By Trigo Egbegi
AND so, Evander Holyfield continues the strenuous march in his avowed mission to turn back the hand of the clock. It is a costly march for which every step taken forward is rewarded with two steps backwards for a man whose acknowledged warrior fighting instincts are not matched by any level of common sense.
The latest step backwards into anonymity came penultimate weekend in West Virginia where the much decorated former world heavyweight boxing champion stumbled to an unthinkable career blot inflicted by a Sherman Williams, from parts unknown somewhere in the same United States.
An accidental clash of pates in the second round left Holyfield badly gashed above the left eye to prompt a halt to further proceedings in the scheduled 12 rounder. It goes into the official records as a no_contest, in only the first time Evander has had to go home empty handed in 27 years as a pro,
I admire Holyfield for his spirit in the face of his handicap. He never asked for sympathy, because he’s a warrior who neither asks for, nor gives any quarter. Remember that moment in 1997 when he head_butted Mike Tyson into frustration, and again in 2006 when he inflicted on Hasim Rahman a lump the size of a tennis ball on his forehead.
Core followers of sport
The weekend event, though, meant little to the world outside of core followers of the sport. Overnight, a supposedly inconsequential fixture has the whole world on its feet _ and troubled _ largely on account of the nature of the outcome. A win or loss for Holyfield would have gone down well with me and the many thousands not moved one bit by a 48 year_old man and his vague hopes of once again finding himself at the top of the heavyweight scene.
He may not have realized just how far he has drifted from the realities of heavyweight boxing. For the better part of the past ten years, Evander Holyfield has been seriously contending at the level of club fighters who are, still, too hot to handle. Little wonder the weekend stake for which he put his health on the line was a spurious World Boxing Federation belt spurned and rejected by anyone worth his name.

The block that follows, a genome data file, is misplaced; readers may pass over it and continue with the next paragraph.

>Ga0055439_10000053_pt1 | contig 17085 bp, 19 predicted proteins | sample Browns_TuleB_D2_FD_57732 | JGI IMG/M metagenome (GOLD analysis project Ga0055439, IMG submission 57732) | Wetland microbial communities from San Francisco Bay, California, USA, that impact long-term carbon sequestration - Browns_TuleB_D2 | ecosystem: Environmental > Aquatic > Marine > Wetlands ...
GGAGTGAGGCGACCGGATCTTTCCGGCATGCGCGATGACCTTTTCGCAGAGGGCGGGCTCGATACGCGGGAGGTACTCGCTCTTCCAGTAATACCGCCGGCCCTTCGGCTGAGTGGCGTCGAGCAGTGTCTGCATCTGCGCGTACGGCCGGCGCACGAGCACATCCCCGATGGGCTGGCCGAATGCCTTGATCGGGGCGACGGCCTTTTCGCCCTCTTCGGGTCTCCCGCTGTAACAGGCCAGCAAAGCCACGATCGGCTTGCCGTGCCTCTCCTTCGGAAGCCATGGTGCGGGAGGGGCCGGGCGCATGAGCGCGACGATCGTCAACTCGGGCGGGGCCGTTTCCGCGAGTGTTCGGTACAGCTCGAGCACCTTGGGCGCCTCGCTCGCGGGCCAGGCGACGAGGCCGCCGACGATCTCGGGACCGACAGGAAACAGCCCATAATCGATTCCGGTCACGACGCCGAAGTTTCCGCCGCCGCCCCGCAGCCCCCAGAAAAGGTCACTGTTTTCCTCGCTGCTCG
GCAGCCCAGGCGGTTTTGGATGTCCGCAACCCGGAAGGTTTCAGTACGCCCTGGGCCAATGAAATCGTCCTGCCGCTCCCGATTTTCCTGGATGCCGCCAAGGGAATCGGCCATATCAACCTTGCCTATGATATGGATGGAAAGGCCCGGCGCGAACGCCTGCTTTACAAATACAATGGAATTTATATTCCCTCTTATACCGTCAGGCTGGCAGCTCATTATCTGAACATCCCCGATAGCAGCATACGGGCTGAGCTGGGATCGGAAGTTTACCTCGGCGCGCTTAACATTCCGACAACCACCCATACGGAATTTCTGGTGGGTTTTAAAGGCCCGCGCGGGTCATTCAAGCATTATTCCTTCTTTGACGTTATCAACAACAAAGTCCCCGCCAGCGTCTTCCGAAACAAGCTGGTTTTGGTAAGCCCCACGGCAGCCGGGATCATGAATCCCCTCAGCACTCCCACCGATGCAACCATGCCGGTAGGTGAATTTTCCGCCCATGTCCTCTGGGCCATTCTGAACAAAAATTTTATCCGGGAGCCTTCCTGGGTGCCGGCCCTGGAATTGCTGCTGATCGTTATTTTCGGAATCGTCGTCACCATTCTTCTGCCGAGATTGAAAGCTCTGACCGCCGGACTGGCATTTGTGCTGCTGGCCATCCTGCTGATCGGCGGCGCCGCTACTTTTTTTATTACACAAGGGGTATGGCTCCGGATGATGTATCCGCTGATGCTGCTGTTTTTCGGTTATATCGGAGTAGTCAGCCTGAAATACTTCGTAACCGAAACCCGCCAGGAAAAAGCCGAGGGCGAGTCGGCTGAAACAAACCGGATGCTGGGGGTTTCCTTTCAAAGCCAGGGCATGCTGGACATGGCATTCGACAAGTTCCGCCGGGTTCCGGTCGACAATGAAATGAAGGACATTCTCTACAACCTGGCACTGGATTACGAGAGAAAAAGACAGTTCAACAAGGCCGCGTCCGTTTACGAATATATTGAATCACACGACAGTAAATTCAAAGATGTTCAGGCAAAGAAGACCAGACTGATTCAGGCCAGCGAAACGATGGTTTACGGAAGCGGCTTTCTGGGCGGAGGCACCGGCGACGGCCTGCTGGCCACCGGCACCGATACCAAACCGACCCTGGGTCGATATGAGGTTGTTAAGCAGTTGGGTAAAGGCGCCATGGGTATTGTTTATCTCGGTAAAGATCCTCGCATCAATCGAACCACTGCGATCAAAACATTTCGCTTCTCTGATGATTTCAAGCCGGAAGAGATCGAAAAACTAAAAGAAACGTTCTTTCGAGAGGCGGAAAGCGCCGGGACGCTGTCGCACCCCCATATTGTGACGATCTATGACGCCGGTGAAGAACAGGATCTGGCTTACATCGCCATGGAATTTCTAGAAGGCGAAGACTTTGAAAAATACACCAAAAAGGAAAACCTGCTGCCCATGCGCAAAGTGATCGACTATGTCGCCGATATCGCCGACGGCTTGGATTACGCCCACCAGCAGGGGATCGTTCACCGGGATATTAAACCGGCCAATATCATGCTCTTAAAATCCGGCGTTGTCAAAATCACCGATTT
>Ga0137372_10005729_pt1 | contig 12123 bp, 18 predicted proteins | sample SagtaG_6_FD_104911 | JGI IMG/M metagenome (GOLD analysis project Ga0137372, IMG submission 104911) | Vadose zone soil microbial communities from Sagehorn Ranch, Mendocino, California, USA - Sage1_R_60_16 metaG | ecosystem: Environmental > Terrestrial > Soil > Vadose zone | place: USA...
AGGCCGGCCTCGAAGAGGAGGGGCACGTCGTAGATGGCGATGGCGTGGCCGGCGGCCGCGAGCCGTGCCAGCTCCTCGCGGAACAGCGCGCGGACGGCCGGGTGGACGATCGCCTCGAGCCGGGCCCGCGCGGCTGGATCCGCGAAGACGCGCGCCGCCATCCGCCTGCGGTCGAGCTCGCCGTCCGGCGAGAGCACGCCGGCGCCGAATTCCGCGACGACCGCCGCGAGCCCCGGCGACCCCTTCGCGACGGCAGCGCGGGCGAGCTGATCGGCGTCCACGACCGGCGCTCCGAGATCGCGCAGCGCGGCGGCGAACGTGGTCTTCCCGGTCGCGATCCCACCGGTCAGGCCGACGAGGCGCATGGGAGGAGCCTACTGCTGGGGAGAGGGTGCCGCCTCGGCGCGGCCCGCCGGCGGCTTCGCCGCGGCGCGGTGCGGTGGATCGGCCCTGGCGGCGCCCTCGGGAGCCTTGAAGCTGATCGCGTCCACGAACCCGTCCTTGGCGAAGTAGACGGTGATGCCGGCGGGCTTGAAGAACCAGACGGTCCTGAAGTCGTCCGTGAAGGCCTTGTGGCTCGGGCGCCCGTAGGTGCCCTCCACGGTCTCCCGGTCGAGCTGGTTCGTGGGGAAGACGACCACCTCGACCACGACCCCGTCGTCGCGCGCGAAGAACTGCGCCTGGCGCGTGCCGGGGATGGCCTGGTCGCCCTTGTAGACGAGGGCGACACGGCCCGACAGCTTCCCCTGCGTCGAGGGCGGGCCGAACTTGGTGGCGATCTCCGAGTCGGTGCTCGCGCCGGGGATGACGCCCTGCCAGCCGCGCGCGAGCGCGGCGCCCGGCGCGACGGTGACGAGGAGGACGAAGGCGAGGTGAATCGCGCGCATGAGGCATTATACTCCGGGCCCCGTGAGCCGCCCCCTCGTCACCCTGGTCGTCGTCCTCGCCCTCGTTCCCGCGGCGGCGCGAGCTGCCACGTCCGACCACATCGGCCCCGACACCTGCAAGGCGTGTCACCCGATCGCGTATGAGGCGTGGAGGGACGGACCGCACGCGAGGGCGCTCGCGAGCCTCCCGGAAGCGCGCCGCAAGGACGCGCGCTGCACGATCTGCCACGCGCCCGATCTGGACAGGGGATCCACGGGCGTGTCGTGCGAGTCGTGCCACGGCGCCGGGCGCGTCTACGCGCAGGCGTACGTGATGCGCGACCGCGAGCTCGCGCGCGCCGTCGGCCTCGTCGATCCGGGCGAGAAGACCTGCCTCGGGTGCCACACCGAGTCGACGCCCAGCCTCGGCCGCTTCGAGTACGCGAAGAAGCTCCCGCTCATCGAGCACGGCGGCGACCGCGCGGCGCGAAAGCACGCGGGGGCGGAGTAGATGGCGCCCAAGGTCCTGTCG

Come to think of it. Poor Evander staked so much that weekend just for the same WBF title fit only for persons either coming from nowhere or going nowhere. Even as the contest ended in a dubious stalemate, I think the night’s moral victor was the anonymous Sherman Williams who has been promised a rematch against, by far, the biggest profile name he has encountered in his career.
Aptly tagged the “tank” for his toughness and ability to absorb, Williams (34_11_2, 19 Kos) is best remembered for being employed as sparring material in the camp of the Klitschko brothers, for two years running. This is the man who provided Evander with all he could handle.
For all intents and purposes, the Holyfield Vs Williams misadventure was a major distraction for the pro boxing front looking forward to opening the New Year with a pair of crackling fixtures in the 140 pound division. Americans Timothy Bradley and Devon Alexander square off Saturday in a match_up of un_beaten ex_titlists for the vacant WBC belt.
This is truly boxing’s first mega_fight for the year 2011, featuring two speedy, all_round youngsters, each of who had once abandoned this same belt in search of more lucrative challenges elsewhere. Either man is credited with a victory over Englishman and one_time holder, Junior Witter.
Still on Holyfield. A number of passionate boxing fans remain sold on the acclaimed “Real Deal” of yore still in the position to get back to the top and rewrite history. My friend and boxing analyst, Victor Azumara, contends that Holyfield and Bernard Hopkins are a special breed of champions, each capable of capturing yet another major title. He went further by citing the case of George Foreman who came back after ten years outside the ring and won one of the major heavyweight belts at a relatively advanced age.
The argument didn’t end there. Signor Azumara believes Holyfield has what it takes to prevail over either of the Klitschko brothers. To all these I have a separate view, though.
Foreman, Holyfield and Hopkins are truly a rare breed of pro fighters, I agree. In a sport designed, ideally, for young men, it is quite uncommon to see candidates still competing at the very top when well into their forties. It’s like taking a page from ageless Archie Moore’s book. When George Foreman landed the pie a second time at age 46, it was considered one of the game’s real miracles.
The similarity between Hopkins and Holyfield ends almost as much as it begins. Of the two, Hopkins stands the better chance to pull off the act largely because he is a fighter endowed more with guile and craftiness. Evander, on the other hand thrives more on heart and resolve.
Of the two, I think it is Hopkins who retains a semblance of his reflexes that enables him to compete with the very best middleweights, whereas Holyfield makes up with pure heart and resolve in place of his depleted reflexes.
As for Holyfield fighting and defeating any of the Klitschkos, I say perish the thought. No contrived miracle can see Mr. Heart and Resolve survive 12 rounds in the ring with the Vitali and Wladimir of this day.